We’ve all watched major events play out on TV and said to ourselves, “I’d really like to go there some day and be a part of the celebration.” Well, this may be your lucky year.
We put together 12 events that are scheduled over the next 12 months to prod your imagination and whet your appetite. They include major sporting events, food and drink festivals, and one music festival, spaced about a month apart from one another.
Most are held here in the United States to make attendance easy. You’ll need a passport for three of them, though. One because it’s the only place where it takes place; the other two because overseas is the best place to celebrate them.
With that in mind, let’s start making our 2020 plans.
Super Bowl LIV
Hard Rock Stadium in Miami Gardens, Florida, February 2
Four teams butted heads (literally) on Sunday to determine what two will meet up in Super Bowl LIV, the 54th gridiron meetup. The result: The Kansas City Chiefs will take on the San Francisco 49ers.
Kicking things off, multi-platinum singer-songwriter Demi Lovato will belt out the national anthem. Jennifer Lopez and Shakira are set to perform at the Pepsi Super Bowl halftime show.
But the real reason to attend is to be in the middle of the excitement at Hard Rock Stadium. In case you’re wondering, tickets are still available, but they won’t last long.
New Orleans, Louisiana, February 25
Mardi Gras is a tradition that began in medieval Europe, but was first celebrated in the United States more than three hundred years ago, in 1703 in The Big Easy. It’s held every year the day before Ash Wednesday, the first day of Lent on the Christian calendar and a traditional time of fasting. For that reason the day of Mardi Gras is referred to as “Fat Tuesday.”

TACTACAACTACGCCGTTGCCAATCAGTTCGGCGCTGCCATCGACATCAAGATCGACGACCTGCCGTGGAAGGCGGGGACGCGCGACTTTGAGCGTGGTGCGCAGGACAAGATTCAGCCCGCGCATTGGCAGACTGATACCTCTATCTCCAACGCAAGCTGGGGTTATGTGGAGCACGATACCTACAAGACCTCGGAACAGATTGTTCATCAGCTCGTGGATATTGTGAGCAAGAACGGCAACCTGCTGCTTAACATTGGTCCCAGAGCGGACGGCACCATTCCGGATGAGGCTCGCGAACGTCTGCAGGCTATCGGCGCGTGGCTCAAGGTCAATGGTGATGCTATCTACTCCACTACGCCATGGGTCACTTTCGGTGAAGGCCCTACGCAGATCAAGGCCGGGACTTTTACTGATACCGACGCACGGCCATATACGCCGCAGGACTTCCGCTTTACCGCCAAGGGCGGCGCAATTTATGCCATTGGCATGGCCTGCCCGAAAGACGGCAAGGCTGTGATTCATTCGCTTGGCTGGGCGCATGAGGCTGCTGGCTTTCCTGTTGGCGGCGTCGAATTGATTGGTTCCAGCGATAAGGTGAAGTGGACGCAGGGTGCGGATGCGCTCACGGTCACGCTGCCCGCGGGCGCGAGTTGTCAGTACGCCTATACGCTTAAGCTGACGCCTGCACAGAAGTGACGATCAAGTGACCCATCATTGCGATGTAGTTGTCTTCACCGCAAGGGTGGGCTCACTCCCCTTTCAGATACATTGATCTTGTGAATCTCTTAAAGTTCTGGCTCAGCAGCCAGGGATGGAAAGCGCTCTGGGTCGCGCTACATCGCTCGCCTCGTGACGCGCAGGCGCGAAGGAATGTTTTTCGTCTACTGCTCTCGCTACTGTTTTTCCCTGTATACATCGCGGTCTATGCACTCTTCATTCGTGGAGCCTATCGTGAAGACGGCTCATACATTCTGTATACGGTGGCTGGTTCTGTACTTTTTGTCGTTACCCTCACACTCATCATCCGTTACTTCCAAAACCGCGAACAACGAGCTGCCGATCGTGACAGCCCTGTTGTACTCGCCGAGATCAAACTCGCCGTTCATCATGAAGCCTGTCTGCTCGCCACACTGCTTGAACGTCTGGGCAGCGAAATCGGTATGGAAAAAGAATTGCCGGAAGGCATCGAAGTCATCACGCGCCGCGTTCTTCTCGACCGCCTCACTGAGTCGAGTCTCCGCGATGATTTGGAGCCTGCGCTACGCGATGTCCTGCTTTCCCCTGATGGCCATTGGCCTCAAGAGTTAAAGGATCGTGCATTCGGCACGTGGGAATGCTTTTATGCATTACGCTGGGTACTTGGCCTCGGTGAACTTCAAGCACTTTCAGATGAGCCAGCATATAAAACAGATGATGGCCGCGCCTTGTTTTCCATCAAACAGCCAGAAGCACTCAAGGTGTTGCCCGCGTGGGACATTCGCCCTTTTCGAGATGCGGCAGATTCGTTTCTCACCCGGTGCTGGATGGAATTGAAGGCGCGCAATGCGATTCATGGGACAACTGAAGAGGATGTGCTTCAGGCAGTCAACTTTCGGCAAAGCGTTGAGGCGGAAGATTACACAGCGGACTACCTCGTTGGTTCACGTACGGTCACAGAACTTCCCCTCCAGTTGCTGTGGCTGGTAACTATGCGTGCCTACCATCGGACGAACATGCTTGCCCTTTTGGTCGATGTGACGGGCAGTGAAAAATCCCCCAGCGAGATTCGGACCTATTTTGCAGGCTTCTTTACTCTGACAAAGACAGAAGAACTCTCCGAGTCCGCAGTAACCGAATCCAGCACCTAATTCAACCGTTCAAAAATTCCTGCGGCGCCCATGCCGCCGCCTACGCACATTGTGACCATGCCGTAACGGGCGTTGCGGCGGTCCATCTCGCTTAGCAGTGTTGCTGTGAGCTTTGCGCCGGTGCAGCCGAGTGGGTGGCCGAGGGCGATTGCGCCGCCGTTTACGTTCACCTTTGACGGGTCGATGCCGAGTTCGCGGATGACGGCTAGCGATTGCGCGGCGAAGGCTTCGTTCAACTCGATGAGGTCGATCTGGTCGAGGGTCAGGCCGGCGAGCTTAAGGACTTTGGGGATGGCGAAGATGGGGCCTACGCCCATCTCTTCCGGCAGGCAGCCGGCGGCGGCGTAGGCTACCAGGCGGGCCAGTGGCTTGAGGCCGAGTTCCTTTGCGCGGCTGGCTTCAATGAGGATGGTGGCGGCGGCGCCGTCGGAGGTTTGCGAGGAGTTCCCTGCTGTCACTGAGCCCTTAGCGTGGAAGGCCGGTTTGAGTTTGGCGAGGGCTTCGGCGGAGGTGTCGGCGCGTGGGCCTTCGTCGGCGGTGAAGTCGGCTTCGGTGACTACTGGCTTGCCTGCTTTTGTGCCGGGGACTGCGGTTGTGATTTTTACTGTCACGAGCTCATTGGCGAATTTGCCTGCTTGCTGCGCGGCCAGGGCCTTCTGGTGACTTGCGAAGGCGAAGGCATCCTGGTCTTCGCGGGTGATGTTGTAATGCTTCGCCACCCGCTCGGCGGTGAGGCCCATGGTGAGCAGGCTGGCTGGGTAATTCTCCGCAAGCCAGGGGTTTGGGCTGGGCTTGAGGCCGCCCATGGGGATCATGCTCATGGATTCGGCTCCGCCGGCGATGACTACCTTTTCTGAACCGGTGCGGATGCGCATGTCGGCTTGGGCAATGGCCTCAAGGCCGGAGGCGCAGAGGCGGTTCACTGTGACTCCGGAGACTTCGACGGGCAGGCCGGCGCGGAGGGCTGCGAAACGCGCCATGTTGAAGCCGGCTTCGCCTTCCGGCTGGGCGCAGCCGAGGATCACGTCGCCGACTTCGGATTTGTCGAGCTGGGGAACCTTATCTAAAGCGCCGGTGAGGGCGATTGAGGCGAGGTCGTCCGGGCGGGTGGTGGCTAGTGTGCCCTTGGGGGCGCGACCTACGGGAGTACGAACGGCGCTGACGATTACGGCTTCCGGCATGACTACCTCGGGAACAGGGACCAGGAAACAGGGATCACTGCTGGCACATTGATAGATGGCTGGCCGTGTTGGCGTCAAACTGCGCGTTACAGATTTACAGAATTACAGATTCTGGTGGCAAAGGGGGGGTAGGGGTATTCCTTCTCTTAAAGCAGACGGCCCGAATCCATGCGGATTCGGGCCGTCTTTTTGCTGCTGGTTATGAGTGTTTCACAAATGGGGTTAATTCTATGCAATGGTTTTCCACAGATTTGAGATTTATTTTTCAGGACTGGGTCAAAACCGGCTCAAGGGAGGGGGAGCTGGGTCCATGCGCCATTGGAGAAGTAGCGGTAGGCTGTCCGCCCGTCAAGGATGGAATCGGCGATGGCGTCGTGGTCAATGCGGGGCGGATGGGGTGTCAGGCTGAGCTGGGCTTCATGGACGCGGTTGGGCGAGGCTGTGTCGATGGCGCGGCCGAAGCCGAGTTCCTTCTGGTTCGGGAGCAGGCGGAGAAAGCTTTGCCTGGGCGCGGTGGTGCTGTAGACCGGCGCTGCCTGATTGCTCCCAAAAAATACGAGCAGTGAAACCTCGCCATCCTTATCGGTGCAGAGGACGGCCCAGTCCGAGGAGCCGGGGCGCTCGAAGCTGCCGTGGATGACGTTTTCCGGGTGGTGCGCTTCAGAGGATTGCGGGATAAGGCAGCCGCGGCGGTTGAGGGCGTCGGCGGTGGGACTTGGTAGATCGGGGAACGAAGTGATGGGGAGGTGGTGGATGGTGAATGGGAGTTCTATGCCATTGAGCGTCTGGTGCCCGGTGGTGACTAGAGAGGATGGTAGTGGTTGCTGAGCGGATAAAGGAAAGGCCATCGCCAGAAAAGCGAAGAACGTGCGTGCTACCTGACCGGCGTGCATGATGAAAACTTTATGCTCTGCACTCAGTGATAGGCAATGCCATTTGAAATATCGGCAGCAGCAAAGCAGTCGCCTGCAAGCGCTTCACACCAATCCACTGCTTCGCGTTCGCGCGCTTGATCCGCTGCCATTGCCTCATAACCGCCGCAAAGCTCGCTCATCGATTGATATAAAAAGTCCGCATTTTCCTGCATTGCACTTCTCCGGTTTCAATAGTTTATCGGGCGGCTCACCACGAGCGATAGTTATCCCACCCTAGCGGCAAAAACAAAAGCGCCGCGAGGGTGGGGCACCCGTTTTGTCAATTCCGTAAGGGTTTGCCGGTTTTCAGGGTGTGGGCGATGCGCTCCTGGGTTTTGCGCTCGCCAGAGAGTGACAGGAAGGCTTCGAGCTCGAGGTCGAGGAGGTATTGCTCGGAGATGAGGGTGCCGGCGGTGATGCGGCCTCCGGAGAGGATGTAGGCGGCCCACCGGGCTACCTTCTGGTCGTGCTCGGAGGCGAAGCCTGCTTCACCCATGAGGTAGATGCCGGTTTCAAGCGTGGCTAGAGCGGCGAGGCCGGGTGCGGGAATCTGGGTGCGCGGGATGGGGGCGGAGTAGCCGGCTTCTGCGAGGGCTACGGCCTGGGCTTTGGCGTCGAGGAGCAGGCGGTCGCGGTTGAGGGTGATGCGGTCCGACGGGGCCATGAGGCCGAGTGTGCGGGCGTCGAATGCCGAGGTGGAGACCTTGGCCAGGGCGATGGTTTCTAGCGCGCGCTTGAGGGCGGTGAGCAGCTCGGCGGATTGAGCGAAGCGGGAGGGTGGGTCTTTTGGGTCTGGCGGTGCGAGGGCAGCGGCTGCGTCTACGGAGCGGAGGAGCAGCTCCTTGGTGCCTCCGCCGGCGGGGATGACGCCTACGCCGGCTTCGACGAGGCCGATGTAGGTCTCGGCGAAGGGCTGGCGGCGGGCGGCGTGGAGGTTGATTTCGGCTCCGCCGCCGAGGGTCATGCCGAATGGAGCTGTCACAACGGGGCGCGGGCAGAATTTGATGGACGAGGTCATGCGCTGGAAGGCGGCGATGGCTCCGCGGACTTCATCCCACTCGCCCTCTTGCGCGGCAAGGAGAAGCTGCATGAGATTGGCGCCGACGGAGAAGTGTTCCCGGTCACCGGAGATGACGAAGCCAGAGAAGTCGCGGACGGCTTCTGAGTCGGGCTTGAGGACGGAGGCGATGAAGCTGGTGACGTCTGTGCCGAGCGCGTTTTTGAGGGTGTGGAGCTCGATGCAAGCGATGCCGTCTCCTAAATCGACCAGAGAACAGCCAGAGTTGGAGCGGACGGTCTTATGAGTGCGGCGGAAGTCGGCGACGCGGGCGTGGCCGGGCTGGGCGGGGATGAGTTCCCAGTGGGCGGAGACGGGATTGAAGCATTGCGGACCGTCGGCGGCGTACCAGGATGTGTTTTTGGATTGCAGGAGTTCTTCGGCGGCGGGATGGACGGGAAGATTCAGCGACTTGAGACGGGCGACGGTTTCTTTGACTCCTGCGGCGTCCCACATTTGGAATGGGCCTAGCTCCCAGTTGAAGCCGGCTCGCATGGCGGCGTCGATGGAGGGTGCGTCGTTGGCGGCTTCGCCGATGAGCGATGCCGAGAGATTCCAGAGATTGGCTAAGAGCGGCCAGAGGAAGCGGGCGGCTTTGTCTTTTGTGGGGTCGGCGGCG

It’s a time to party down and eat (and drink) up.
According to the event’s official website, “Mardi Gras is about music, parades, picnics, floats and excitement. It's one big holiday in New Orleans!”
St. Patrick’s Day
Dublin, Ireland, officially March 17
St. Paddy’s Day is celebrated all over the United States, and both New York and Chicago (where they even dye the Chicago River green) always have great parades. But one reviewer writes, “nowhere tops Dublin when it comes to celebrating St. Patrick’s Day.”
And it has something for everyone, from the religious (mass at St. Patrick’s Cathedral) to the rowdy (pub hopping).
It starts early in Dublin, March 13 and goes through the 21st.
Augusta, Georgia, April 6 to April 12
Just when you thought you’d had enough of the color green from St. Patrick’s Day, along rolls the 84th Masters golf tournament and the traditional green jacket that’s been given to each year’s winner since 1949. Tiger Woods won five of them, just behind Jack Nicklaus’ six.
But after Mardi Gras and St. Patrick’s Day, an event that doesn’t entail alcohol and where sports announcers whisper into their microphones may be just the ticket. Speaking of tickets, they’re available at $115 for each day of play.
The Kentucky Derby
Louisville, Kentucky, May 2
The Derby, known as “The Run for the Roses,” is the first horse race of America’s Triple Crown, followed by the Preakness Stakes and the Belmont Stakes.
The actual race is held each year on the first Saturday in May, but you’ll want to get there early — way early. The race is the caper to a two-week celebration called the Kentucky Derby Festival.